May 14th, 2014 What patents, trademarks, copyrights and domain names mean these days

Last May 14, Andrew Wong’s New York Entrepreneurs Business Network hosted a special talk on “Intellectual Property & Technology Law for Startups & Emerging Companies” by David Boag, founder of Boag  Law, PLLC, a boutique intellectual property law practice that focuses on trademark, copyright and technology law at WeWork in Battery Park, downtown Manhattan.

Boag’s presentation revolved “the big three”: patents, trademarks and copyrights.

Just to give a brief description of one and the other, patent (terms is 20 years from filing; use upon issuance) is the right to exclude others from making, using, selling or importing the invention, described in the patent’s claims

Trademark (indefinite, use in commerce) is a symbol, word or words legally registered or established by use as representing a company of product.

Copyright (life of the author +70s, fixation) is the exclusive right of an author to exploit a work, including making copies, publicly performing the work, and preparing derivative  works.

Breaking down the costs for each, patents will set you back $5,000 to $10,000 up; trademark about $1,000; and copyright, about $300.

Criteria for patents include the utility, novelty and non-obviousness of the product, covered under invention or discovery of any new process, machine, manufacture or composition of matter.  For trademarks, they have to be distinctive, capable of being an indicator of source, with no LOC. Copyrights should have originality and fixation.

With patents, Boag said you don't have to look for the problem the problem will find you. In 2013, there were a total of 302,948 patent issues; 40,000 software patents and 4,701 patent infringement suits, 62 percent bought by NPEs. How much does a wrongdoing cost? How does $29 billion in direct costs and litigation costs sound to you?

Boag said seeking patents is expensive and may not be worth it.. “It’s a judgment call.” Companies use it to protect early market share. Trademarks protect your identity, branding. It has national rights and puts others on notice, but requires care and feeding.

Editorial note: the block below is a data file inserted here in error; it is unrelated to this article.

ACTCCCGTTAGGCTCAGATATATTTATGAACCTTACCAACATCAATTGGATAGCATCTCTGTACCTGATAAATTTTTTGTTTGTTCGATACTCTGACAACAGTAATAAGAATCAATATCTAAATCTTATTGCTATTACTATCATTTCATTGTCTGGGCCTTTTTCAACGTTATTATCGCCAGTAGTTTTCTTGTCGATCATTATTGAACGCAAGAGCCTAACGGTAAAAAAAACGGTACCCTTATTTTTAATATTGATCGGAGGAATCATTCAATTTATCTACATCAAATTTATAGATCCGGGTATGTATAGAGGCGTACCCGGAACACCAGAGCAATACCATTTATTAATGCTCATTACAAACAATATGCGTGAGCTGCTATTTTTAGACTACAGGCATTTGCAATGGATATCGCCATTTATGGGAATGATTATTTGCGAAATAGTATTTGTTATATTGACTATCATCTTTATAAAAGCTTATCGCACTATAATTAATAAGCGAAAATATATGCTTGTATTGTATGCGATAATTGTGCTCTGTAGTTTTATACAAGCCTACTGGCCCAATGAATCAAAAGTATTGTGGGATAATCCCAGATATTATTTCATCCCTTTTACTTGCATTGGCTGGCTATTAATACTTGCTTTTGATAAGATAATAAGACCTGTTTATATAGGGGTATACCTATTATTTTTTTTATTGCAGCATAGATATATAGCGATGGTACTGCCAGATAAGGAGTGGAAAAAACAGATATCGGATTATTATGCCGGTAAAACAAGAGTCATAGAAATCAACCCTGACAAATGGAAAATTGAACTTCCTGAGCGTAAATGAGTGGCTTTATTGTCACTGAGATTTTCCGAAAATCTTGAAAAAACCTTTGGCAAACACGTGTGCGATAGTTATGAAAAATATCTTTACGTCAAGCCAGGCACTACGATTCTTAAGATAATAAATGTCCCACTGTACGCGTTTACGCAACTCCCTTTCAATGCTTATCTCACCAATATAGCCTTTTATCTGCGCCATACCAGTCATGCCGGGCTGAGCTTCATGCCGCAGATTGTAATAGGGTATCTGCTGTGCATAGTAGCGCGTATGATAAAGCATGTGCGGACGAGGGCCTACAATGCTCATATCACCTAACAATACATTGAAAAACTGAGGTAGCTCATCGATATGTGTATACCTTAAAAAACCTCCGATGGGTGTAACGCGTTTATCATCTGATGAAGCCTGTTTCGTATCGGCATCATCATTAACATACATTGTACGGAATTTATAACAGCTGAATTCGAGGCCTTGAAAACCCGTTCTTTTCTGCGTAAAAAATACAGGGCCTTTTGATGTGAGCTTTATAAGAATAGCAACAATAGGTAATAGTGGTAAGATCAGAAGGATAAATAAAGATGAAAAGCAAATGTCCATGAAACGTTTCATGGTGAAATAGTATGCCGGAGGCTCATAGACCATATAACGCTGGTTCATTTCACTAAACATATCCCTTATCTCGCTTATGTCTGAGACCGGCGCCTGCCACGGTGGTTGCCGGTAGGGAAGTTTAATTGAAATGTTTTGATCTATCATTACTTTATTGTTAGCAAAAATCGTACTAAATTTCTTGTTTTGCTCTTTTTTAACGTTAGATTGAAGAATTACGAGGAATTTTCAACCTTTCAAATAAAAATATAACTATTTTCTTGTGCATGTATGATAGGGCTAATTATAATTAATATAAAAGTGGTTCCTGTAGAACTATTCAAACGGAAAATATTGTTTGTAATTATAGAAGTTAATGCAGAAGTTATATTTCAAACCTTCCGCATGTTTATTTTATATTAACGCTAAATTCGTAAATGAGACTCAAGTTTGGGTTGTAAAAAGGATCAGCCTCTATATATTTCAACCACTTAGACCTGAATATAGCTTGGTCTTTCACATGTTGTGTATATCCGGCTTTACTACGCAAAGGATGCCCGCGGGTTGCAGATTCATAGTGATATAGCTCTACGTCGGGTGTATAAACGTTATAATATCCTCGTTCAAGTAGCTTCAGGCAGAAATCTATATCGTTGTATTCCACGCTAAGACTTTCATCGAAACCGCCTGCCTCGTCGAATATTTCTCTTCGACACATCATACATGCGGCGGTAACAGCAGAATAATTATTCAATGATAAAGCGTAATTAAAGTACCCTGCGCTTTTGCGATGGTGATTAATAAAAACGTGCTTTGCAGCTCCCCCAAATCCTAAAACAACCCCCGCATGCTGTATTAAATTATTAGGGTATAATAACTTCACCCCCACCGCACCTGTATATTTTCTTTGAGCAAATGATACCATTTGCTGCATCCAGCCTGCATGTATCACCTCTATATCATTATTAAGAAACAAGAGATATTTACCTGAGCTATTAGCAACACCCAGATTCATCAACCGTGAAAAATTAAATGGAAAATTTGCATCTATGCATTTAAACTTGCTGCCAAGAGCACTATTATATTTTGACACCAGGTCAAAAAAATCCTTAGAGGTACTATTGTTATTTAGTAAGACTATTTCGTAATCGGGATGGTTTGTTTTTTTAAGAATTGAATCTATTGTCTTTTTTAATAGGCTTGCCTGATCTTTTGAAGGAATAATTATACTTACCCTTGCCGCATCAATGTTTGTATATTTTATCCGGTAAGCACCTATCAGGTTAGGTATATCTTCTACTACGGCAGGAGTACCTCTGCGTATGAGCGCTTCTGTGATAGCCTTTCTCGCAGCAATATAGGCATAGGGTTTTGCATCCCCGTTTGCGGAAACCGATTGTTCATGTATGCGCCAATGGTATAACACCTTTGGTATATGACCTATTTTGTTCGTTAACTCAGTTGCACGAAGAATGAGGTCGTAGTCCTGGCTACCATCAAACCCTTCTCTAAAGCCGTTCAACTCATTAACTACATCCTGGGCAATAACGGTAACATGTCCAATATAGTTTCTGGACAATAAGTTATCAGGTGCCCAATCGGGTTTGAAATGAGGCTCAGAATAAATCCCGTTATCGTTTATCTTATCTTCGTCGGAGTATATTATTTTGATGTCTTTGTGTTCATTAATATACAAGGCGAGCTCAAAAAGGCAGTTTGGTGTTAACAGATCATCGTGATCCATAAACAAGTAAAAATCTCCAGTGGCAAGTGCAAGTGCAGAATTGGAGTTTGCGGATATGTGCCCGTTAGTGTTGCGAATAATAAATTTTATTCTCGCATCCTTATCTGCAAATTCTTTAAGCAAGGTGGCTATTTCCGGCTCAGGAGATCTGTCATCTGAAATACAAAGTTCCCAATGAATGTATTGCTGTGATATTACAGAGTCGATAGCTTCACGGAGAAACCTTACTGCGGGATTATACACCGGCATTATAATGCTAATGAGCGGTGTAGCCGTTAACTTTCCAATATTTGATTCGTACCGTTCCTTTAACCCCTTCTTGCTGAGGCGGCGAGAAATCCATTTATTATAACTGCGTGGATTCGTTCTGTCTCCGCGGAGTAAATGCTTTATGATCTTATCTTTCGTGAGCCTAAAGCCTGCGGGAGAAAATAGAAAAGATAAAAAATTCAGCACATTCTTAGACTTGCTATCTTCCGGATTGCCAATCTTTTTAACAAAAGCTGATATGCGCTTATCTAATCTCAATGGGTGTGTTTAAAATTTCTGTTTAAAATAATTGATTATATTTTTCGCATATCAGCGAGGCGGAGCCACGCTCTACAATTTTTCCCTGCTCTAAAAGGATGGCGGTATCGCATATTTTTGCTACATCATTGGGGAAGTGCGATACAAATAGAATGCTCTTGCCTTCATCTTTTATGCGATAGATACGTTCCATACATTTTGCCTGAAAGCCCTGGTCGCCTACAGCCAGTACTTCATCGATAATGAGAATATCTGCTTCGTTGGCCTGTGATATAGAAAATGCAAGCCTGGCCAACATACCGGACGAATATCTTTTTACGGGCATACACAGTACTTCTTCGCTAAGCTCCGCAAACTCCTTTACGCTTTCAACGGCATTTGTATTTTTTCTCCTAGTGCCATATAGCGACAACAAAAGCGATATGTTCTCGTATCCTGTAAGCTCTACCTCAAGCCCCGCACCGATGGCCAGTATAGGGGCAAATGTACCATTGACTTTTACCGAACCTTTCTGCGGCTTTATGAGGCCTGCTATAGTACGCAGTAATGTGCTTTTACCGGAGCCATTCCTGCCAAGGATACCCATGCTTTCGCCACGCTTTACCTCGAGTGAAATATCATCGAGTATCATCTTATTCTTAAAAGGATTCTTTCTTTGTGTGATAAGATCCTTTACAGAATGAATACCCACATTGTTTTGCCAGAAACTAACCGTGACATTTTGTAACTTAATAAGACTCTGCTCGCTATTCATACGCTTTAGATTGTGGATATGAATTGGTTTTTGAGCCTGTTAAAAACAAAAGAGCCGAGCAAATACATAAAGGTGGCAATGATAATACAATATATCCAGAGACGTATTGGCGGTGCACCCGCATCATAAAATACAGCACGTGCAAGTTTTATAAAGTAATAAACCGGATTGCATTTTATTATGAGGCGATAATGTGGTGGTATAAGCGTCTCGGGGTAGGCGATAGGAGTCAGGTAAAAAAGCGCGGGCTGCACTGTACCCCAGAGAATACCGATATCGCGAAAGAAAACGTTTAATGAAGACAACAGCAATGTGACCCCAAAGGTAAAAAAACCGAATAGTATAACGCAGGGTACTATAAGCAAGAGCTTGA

As with your startup, Boag advised devising strategies. For patents, file early and be the first to file, and file continuations and adapt. For trademarks, confirm availability early and make sure to be distinctive, as you take care of it, use it correctly and protect it.

What’s the difference between that TM and r symbols? The one with the r symbol is actually registered. For copyrights, register important materials, the source code of the website, for instance; and have registration requirement for infringement claim.

What are some examples of design patents? It can be a shoe design, smartphone, GUI or graphical user interface.

Other things to keep in mind:

  • For patents, you must file within one year of your first public disclosure; many foreign jurisdictions require "absolute novelty"; NDA (non-disclosure agreement) is critical
  • By default an employee owns work done within the scope of employment
  • Consulting is different from employer-employee agreements
  • Avoid infringement of the right of others
  • Use your trademarks properly and consistently
  • Fair use is not always fair 

The night’s other speakers were David Mitnick and Howard Greenstein of DomainSkate, an Internet company that focuses on online brand protection. The two talked about the new Top Level Domain Names that you can use for your startup or as investment as well as issues on cybersquatting and mirror sites.

Mitnick, CEO, said he created Domainskate when he saw the potential in the expansion of the global Top Level Domain space. He also shared his expertise in the area of Domain Law. Greenstein teaches social media in the Masters Program at the  Heyman Center for Philanthropy and Fundraising at NYU SCPS. He is currently contributing editor for Inc. Magazine, writing the weekly Startup Toolkit.